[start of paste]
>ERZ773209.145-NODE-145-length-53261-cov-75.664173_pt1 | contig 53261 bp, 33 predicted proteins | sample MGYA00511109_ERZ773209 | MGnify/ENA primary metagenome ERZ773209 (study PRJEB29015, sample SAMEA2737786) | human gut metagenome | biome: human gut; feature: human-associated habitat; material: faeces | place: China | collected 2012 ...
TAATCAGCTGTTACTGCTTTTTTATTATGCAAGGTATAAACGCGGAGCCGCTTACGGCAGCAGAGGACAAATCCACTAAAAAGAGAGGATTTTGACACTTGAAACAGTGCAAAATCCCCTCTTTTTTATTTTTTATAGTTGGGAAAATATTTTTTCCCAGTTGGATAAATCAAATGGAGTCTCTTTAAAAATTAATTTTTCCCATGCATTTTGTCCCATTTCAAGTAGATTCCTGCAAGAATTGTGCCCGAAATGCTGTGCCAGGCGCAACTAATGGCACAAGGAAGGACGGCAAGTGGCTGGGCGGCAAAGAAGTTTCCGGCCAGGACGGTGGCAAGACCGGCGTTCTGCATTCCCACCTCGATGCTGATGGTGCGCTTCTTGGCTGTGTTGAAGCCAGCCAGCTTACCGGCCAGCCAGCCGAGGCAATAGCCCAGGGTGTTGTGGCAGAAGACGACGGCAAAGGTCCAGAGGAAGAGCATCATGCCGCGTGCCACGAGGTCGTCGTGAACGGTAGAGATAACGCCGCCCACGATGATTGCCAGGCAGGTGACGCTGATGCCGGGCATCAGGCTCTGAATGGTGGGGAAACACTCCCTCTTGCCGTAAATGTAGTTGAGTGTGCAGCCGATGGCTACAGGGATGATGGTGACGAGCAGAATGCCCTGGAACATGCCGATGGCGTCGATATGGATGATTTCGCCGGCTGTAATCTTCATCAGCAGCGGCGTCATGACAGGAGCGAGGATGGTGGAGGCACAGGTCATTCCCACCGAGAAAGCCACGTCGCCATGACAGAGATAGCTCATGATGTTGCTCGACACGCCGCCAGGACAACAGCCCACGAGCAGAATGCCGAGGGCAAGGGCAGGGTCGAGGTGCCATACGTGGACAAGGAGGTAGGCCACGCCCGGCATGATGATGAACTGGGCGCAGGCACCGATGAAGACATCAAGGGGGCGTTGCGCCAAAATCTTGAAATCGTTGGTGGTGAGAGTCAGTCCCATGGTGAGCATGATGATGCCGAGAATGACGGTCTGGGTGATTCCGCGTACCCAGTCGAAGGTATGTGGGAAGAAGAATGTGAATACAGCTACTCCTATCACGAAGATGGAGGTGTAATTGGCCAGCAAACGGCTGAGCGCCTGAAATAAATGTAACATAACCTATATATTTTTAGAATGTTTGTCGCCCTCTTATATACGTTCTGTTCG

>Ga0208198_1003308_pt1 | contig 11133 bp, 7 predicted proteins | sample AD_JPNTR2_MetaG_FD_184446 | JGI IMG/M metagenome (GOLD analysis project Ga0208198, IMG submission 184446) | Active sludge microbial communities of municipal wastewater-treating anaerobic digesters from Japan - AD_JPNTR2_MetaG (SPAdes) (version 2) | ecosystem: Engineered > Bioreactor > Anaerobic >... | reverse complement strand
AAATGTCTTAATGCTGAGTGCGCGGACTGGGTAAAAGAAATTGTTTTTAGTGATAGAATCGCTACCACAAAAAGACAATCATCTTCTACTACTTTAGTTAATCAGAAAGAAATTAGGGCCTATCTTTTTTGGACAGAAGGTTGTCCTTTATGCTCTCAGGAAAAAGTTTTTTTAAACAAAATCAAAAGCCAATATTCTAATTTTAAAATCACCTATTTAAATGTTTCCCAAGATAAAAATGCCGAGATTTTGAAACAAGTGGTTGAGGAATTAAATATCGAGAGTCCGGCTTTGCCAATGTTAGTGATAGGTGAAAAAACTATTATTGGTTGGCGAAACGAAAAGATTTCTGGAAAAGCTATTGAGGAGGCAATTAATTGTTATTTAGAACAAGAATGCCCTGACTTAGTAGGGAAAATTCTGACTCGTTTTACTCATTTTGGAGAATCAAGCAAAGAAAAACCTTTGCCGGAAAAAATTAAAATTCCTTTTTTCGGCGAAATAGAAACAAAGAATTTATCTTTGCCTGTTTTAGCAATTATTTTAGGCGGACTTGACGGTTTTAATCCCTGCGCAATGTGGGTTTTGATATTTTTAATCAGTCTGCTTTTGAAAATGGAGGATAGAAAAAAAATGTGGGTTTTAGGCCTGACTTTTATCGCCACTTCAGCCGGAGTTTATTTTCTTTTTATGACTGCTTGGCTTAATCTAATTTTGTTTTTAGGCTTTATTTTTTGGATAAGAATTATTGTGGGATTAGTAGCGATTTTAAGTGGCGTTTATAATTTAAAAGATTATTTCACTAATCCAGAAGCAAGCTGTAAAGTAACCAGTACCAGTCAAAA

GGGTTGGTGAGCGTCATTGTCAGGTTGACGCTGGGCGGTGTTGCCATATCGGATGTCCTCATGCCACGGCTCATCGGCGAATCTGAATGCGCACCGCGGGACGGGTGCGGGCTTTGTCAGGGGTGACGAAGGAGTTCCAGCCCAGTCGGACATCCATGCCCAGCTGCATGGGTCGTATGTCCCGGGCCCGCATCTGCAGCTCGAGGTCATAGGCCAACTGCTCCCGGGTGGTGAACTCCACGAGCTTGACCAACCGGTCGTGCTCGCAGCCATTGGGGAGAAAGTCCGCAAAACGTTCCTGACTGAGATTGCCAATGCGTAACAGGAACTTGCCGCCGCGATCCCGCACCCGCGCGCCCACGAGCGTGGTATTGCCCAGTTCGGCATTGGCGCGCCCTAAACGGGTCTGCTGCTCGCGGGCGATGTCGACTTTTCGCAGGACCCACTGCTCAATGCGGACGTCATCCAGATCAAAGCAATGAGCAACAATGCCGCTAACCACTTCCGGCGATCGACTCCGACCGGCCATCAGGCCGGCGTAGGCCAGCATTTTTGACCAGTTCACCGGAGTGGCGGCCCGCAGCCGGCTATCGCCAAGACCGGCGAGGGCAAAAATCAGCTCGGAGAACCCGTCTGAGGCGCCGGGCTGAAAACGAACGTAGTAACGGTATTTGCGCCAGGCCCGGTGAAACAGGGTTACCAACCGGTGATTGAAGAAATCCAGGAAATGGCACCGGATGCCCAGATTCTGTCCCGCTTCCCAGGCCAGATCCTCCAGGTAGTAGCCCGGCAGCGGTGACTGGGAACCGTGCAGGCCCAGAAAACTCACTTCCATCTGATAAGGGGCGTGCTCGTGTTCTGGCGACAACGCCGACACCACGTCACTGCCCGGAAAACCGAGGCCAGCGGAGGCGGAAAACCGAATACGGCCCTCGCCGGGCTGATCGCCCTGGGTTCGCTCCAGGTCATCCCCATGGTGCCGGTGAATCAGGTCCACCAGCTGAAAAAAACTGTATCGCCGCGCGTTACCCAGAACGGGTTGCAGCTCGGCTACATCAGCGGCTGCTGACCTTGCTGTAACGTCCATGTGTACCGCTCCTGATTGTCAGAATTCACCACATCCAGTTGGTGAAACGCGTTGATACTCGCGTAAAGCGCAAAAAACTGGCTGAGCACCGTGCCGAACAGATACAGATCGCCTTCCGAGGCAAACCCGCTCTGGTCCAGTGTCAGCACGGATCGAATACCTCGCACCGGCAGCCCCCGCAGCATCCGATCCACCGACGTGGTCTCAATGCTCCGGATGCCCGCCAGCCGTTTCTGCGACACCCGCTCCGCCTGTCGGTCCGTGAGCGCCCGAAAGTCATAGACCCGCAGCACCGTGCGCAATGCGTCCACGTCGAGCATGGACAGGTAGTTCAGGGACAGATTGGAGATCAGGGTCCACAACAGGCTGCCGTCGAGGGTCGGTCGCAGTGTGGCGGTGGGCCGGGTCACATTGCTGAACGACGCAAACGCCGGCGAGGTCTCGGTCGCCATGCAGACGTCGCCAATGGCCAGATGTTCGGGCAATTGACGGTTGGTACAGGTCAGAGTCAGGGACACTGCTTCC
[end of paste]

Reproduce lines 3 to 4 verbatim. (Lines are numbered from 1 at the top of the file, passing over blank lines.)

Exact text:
>Ga0208198_1003308_pt1 | contig 11133 bp, 7 predicted proteins | sample AD_JPNTR2_MetaG_FD_184446 | JGI IMG/M metagenome (GOLD analysis project Ga0208198, IMG submission 184446) | Active sludge microbial communities of municipal wastewater-treating anaerobic digesters from Japan - AD_JPNTR2_MetaG (SPAdes) (version 2) | ecosystem: Engineered > Bioreactor > Anaerobic >... | reverse complement strand
AAATGTCTTAATGCTGAGTGCGCGGACTGGGTAAAAGAAATTGTTTTTAGTGATAGAATCGCTACCACAAAAAGACAATCATCTTCTACTACTTTAGTTAATCAGAAAGAAATTAGGGCCTATCTTTTTTGGACAGAAGGTTGTCCTTTATGCTCTCAGGAAAAAGTTTTTTTAAACAAAATCAAAAGCCAATATTCTAATTTTAAAATCACCTATTTAAATGTTTCCCAAGATAAAAATGCCGAGATTTTGAAACAAGTGGTTGAGGAATTAAATATCGAGAGTCCGGCTTTGCCAATGTTAGTGATAGGTGAAAAAACTATTATTGGTTGGCGAAACGAAAAGATTTCTGGAAAAGCTATTGAGGAGGCAATTAATTGTTATTTAGAACAAGAATGCCCTGACTTAGTAGGGAAAATTCTGACTCGTTTTACTCATTTTGGAGAATCAAGCAAAGAAAAACCTTTGCCGGAAAAAATTAAAATTCCTTTTTTCGGCGAAATAGAAACAAAGAATTTATCTTTGCCTGTTTTAGCAATTATTTTAGGCGGACTTGACGGTTTTAATCCCTGCGCAATGTGGGTTTTGATATTTTTAATCAGTCTGCTTTTGAAAATGGAGGATAGAAAAAAAATGTGGGTTTTAGGCCTGACTTTTATCGCCACTTCAGCCGGAGTTTATTTTCTTTTTATGACTGCTTGGCTTAATCTAATTTTGTTTTTAGGCTTTATTTTTTGGATAAGAATTATTGTGGGATTAGTAGCGATTTTAAGTGGCGTTTATAATTTAAAAGATTATTTCACTAATCCAGAAGCAAGCTGTAAAGTAACCAGTACCAGTCAAAA